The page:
CREATIVE PROJECTS [updated 14 January 2021]
The Creative Project consists of a piece of creative work (adaptation, music, photography, creative writing, screenplay, dance, and so on) + a Reflective Essay (max: 2500 words). Detailed guidance on Creative Projects is available here.
Creative Project word limit guidance: There is no lower word limit on creative projects. Some submissions (e.g. a set of poems or graphic novel or indeed material object like a painting, scupture or installation) will be relatively short in terms of word count. The maximum word limit is 7500 words. This means that the word limit for your creative project and reflective essay combined should total no more than 10,000 words. In practice, the word-count on many projects will be significantly shorter than this.
Practice-based Creative Projects: in previous years, some students have chosen to submit educational or text-based workshops and rehearsals, dance choreography, stand-up comedy and other forms of live performance. These will, where appropriate, be examined in a 30-minute slot consisting of a performance/presentation followed by a short viva with the examiners. The Reflective Essay (see below) remains a mandatory and important part of assessment.
General Note: We encourage you to be realistic and keep the task on a manageable scale (e.g. write a short story rather than a novel; a film scenario and sample scene rather than an entire screenplay; a sonata rather than a symphony...). You must have your project approved by your tutor by the end of Week 7 of Spring Term. You are advised to discuss ideas for your project well in advance of this deadline. By the end of Week 7 you must submit to your tutor a written statement (300 - 500 words) outlining your project, including any practice-based element it involves.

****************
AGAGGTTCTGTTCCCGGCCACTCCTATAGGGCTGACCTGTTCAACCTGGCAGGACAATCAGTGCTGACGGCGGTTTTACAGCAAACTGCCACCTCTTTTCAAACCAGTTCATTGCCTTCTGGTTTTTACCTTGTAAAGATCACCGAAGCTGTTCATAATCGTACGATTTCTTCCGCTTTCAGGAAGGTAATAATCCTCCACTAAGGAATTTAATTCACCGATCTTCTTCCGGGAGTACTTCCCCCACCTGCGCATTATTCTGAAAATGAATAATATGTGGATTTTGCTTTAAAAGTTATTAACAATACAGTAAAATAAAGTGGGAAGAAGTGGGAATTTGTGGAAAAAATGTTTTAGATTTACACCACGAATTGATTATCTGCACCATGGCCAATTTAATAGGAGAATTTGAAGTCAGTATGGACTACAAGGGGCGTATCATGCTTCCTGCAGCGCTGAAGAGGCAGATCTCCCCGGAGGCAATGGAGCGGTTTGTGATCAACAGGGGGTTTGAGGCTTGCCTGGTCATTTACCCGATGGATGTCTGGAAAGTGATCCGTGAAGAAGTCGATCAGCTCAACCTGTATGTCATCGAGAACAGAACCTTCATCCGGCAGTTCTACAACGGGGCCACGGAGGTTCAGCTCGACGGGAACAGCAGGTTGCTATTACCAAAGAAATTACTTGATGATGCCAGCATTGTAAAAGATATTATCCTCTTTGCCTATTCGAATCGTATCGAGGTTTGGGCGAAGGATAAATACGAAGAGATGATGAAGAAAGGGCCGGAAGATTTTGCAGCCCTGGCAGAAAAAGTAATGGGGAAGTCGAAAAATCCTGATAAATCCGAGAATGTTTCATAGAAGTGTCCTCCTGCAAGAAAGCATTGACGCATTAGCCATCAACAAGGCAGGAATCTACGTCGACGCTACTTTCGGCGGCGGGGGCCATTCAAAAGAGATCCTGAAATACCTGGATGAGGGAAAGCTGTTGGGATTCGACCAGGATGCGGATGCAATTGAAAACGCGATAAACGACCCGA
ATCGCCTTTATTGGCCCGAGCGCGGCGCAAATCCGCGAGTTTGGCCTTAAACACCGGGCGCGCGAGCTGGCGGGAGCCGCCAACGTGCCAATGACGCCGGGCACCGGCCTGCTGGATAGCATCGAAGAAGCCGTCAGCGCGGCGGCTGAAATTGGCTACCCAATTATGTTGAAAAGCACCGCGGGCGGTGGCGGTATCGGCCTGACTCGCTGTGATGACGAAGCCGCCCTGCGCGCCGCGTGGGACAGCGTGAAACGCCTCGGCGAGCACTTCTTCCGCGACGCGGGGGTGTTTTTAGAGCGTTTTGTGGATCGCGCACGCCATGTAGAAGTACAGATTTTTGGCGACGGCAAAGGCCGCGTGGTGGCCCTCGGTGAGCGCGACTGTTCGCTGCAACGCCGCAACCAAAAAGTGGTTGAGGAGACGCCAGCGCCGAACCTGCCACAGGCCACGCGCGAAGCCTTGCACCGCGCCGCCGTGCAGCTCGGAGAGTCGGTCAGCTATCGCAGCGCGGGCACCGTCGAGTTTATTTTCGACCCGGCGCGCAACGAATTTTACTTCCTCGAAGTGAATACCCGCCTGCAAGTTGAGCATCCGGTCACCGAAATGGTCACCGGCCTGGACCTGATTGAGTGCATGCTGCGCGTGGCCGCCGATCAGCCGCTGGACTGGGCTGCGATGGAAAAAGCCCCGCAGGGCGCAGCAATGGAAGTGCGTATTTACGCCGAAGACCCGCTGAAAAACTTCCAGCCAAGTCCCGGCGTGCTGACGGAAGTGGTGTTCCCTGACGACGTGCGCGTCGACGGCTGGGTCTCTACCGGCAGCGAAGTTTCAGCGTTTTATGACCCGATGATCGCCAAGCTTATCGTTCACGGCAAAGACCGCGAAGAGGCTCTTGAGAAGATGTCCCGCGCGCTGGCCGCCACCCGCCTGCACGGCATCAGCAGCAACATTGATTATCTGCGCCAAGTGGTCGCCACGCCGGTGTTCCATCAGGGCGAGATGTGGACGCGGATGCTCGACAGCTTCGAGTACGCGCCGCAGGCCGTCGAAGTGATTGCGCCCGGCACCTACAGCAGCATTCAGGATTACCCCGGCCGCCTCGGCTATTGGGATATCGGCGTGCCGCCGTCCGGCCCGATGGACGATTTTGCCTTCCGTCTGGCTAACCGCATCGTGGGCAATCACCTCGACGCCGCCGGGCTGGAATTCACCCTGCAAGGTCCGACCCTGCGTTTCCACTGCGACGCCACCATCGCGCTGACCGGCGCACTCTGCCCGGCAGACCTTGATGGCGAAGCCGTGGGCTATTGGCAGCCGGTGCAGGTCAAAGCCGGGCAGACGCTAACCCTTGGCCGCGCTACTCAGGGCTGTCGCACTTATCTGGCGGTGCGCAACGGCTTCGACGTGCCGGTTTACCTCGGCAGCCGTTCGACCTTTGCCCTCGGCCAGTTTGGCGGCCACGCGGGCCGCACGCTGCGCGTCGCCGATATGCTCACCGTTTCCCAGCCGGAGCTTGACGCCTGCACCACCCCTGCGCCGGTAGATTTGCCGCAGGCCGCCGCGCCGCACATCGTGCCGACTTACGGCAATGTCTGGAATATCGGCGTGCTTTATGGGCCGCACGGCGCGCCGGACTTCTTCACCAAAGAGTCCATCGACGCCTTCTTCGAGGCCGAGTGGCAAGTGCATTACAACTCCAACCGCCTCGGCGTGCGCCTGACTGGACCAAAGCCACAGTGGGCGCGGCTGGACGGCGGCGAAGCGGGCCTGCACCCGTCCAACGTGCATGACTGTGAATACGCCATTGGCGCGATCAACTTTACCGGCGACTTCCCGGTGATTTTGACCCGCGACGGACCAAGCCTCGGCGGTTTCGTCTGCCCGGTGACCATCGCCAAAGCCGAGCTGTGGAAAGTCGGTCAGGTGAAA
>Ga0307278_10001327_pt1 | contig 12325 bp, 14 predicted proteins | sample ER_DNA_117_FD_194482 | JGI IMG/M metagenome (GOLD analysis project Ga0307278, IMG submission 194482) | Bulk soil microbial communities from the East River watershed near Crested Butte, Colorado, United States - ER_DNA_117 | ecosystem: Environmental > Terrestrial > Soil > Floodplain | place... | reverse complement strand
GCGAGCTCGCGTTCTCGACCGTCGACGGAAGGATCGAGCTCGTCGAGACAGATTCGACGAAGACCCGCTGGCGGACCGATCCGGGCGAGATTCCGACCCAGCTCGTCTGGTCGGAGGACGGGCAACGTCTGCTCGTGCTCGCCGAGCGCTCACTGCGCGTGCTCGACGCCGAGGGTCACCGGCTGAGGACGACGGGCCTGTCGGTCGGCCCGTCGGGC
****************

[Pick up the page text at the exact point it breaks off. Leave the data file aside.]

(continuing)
The Reflective Essay (max 2500 words) is a crucial component of your submission. In it you will: describe the rationale of your project (i.e. why was it worth doing?); provide firm evidence of research and reading (e.g. if you are adapting Hamlet, you should show some awareness of the history and theory of adaptation); reflect on the successes and shortcomings of the finished product. The Reflective Essay must include a bibliography and must be presented to recognised scholarly standards. Students who fall short of these scholarly standards in the essay cannot expect to achieve first class marks, no matter what the quality of the project itself.
The University Health and Safety department provides guidance on all aspects of health and safety at the university for all staff, students and visitors. When planning project or creative work please do discuss your planned work with your tutor and also one of the health and safety advisers (http://www2.warwick.ac.uk/services/healthsafetywellbeing/contacts/) who will be able to provide assistance with regard to any additional requirements or unusual activities. This is very important. If your project is likely to entail any aspect of health and safety -- for instance, conducting workshops in schools or interviewing members of the public -- you must consult and follow the guidelines published at that address.
Writing an essay is no less 'creative' as a choice than deciding to undertake a creative project. It is simply a different way of responding to one or more of the texts and/or ideas encountered on this module. To underscore this, we require you to develop your own topic for research. Do this in consultation with your tutor during offices hours, leaving yourself plenty of time for first thoughts, then refinements and final focusing. Use your tutor's expertise. You tutor can direct your reading, advise you on managing your topic, help you decide where your argument is going, and give you inspiration. Remember that all of your tutors are also involved in research and writing: they're trying to negotiate the same challenges that are occupying you. Tutors are not permitted to read full drafts of essays, but they are permitted to listen to your argument and give you advice about structure, technical aspects of your writing (including, for instance, proper citation practice), and secondary reading.